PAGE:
Inflation through the ages

These charts are from a clipping of a Wall Street Journal reprint of an article in Forbes magazine’s March 1, 1975, issue.  I saved the article because I thought it was so interesting, and I still think it is interesting.

The price index was compiled by an Oxford economic historian named E.H. Phelps Brown from records of prices of food, cloth and fuel in Oxford, England, over the centuries.  It shows that inflation is not a normal state of affairs.  Prices have fluctuated around a base level except during two periods of history, the 16th century and the 20th century.

Phelps Brown also compiled a record of wages in both money terms and real terms – not just what a carpenter at Oxford was paid, but what he could buy with his wages.  The record showed that, in modern times, wages go down as well as up.  During the 16th century, the wages of an Oxford carpenter doubled in terms of pennies, but fell by two-thirds in terms of what he could buy.  It was not until 1880 that Oxford carpenters regained the lost ground.

Click on Measuring Worth for the U.S. Consumer Price Index starting in 1774 and continuing into the present.  In 2009, the CPI dropped for the first time since 1949 and is expected to fall again this year.

Monetarist economists, such as Milton Friedman, explain inflation as “too much money chasing too few goods.”  This fits the facts as outlined in the chart.  In the 16th century, Europe was flooded with the gold of Mexico and Peru following the Spanish colonization of the New World.  The newly-wealthy Spaniards bid up prices not only in their own country, but across Europe including Oxford, England.  In the 20th century, governments went off the gold standard, which meant they were free to issue as much money as they wished.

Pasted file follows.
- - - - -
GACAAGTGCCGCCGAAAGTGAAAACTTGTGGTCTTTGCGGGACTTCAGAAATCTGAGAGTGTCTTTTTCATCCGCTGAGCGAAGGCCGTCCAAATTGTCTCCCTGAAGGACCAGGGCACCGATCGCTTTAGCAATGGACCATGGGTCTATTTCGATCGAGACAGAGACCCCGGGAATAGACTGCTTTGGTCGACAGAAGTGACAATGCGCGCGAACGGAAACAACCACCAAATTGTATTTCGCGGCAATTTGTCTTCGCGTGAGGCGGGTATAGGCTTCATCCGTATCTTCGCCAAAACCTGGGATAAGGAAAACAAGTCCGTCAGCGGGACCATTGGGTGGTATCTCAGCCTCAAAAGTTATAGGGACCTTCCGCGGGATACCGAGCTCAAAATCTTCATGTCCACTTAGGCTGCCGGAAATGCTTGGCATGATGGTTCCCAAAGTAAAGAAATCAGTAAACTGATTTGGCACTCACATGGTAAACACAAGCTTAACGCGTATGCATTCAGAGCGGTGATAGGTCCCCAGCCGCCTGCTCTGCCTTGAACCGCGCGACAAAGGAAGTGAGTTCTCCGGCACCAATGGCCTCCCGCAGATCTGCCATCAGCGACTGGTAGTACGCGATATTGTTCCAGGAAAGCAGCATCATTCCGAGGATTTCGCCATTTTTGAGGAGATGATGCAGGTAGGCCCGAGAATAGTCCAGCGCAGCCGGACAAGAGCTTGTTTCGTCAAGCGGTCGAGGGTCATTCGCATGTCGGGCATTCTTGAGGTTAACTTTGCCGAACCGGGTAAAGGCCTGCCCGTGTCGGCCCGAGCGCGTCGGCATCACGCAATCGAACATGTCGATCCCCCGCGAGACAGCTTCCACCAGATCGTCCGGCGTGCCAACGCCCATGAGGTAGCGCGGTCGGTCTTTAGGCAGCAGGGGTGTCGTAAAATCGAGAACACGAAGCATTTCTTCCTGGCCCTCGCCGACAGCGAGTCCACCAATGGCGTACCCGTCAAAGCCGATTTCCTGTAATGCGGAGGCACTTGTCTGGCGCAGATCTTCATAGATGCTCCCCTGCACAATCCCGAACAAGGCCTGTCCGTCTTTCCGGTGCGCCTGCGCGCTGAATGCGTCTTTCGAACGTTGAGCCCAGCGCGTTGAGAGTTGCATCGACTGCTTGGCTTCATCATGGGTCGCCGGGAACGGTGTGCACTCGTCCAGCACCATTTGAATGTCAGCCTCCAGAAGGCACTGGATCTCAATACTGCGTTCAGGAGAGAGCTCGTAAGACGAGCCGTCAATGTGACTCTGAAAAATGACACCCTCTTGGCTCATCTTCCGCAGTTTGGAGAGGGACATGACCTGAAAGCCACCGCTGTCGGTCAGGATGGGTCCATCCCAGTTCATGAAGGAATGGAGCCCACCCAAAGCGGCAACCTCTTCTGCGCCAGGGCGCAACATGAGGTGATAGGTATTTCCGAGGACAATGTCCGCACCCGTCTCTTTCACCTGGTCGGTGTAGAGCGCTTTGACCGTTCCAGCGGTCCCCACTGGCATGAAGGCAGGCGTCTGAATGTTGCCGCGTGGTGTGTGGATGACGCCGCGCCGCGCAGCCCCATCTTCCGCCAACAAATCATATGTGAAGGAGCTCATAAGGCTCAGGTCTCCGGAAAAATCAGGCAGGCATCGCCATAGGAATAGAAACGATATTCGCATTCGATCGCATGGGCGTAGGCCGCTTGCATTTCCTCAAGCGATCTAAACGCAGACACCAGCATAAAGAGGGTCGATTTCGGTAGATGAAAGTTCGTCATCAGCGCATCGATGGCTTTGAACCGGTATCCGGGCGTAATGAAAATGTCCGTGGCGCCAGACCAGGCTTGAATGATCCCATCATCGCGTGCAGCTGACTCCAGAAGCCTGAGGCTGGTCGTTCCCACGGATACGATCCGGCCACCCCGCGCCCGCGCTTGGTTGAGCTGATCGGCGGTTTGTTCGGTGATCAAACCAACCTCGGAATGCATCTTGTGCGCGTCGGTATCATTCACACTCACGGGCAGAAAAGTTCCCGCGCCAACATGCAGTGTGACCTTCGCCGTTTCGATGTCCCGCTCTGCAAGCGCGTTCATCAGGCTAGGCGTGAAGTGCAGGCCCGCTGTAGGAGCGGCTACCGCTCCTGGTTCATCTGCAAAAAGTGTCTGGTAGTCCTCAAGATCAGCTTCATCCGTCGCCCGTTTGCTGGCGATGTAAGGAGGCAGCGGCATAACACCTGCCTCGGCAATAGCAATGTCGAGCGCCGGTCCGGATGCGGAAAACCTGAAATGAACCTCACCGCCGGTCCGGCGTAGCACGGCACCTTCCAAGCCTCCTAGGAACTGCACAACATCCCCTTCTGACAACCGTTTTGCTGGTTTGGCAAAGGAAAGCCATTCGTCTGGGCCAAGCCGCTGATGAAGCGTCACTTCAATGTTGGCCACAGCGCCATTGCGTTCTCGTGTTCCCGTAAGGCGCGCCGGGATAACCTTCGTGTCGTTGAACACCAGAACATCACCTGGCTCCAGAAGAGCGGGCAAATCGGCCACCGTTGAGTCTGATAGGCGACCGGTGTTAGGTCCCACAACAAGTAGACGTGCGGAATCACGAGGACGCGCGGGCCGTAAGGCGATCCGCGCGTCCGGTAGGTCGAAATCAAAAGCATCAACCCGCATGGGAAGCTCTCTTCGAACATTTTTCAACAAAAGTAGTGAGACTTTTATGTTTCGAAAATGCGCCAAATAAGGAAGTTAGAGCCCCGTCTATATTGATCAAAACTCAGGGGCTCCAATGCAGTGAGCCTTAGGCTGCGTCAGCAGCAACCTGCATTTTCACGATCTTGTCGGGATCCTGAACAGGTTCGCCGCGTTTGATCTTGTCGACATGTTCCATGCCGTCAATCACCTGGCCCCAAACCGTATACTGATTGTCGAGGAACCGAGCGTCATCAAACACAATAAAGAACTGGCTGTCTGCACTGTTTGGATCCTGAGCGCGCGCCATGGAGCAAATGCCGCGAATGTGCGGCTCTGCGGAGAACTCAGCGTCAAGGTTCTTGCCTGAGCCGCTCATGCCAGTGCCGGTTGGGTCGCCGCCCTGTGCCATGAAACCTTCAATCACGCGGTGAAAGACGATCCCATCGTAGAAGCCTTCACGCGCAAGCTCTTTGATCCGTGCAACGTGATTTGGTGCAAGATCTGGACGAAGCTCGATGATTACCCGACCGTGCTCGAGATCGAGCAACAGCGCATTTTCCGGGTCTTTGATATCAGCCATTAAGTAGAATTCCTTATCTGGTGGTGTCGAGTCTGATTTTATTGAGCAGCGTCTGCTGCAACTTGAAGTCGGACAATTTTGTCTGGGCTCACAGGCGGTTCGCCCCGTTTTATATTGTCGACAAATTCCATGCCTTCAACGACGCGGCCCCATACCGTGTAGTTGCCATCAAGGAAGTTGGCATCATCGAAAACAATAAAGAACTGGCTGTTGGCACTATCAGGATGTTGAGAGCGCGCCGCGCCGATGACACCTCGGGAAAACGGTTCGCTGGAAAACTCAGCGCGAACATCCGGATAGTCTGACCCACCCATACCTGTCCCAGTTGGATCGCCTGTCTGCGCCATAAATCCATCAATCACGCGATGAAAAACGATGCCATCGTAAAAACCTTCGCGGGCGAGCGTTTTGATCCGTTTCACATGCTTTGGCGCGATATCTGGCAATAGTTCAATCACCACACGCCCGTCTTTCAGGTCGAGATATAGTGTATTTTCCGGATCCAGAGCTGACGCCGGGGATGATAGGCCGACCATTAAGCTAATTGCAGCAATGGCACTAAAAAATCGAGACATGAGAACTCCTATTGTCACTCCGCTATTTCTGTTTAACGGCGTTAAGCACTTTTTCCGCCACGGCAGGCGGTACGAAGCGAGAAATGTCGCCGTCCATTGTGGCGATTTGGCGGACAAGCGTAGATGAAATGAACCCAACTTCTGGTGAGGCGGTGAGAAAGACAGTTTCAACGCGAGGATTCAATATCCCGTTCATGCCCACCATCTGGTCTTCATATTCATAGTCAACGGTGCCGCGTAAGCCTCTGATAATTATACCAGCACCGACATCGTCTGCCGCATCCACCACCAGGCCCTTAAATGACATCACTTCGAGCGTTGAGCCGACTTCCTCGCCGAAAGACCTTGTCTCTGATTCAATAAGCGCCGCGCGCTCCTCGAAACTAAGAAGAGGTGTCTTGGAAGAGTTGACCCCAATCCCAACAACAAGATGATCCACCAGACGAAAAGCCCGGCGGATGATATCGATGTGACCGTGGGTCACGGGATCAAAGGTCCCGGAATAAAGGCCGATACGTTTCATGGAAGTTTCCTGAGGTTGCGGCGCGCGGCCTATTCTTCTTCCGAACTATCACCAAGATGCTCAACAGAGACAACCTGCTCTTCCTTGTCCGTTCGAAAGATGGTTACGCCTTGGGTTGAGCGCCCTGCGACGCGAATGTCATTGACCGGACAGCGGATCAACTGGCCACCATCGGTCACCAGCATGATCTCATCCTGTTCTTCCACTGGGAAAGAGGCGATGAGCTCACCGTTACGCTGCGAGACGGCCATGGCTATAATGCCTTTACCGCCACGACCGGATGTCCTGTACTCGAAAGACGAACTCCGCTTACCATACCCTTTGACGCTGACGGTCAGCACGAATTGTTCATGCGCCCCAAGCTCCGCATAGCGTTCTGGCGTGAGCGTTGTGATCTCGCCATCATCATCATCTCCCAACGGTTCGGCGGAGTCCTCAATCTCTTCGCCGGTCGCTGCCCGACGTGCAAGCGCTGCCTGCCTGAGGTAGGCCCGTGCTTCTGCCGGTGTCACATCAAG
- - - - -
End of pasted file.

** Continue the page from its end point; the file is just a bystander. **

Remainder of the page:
Many smart people, including Karl Marx, have advocated a gold standard as a means of keeping inflation under control.  This hasn’t always worked.  New discoveries of gold, including the California, Australia and Klondike gold rushes of the 19th century, have increased the money supply and generated inflation.  But any new gold strikes on that scale are unlikely.  Just as we’ve probably reached the age of Peak Oil, we’ve probably reached the age of Peak Gold.

A gold standard would create a different risk – the risk of deflation – if the amount of gold in the world was fixed, but the world’s economic output continued to increase.  You would have too little money chasing too many goods.

Most living people have experienced inflation, but not deflation, which can be just as disruptive or more so. If you’re a debtor – as most Americans are nowadays – you don’t want deflation, because you’re paying back your lender in dollars that are worth more than when you borrowed them.  Historically economic depressions and deflation go together.

Entrepreneurs generally need to borrow money to get started, and so they don’t mind a little inflation (but not too much).  Bankers, on the other hand, insist on stable currencies, even at the price of a little deflation (but not too much).

Ideally, according to monetarists, there should be a money supply expanding at exactly the same rate that the economy as a whole expands.  This would be impossible in practice, because nobody can know how fast the economy is expanding until after the fact.  So monetarists advocate increasing the money supply at a constant rate – say 2 percent a year – which is consistent with the long-term growth rate of the economy.

Keynesian economists think you can use the money supply as a kind of thermostat.  You turn up the money supply a little when the economy is cooling off, turn it down a little when the economy is overheating.  This might work.  The problem is the human bias toward keeping the economic thermostat too high.

I don’t know enough about economics to referee between monetarists and Keynesians, but I don’t think anything in human affairs can be explained by a single cause.  Prices can be driven up by governmental policy, competition or scarcity.  As the supply of oil and other non-renewable resources pass their peak, prices will increase for goods and services that require those resources.  When this happens, contracting the money supply or going to gold won’t bring prices down and may risk deflation.

Many years ago I asked an eminent monetarist at the University of Rochester whether the OPEC oil embargo contributed to inflation.  He said, no, the embargo may have caused prices to go up, but it didn’t increase inflation because inflation is defined as an increase in the money supply.

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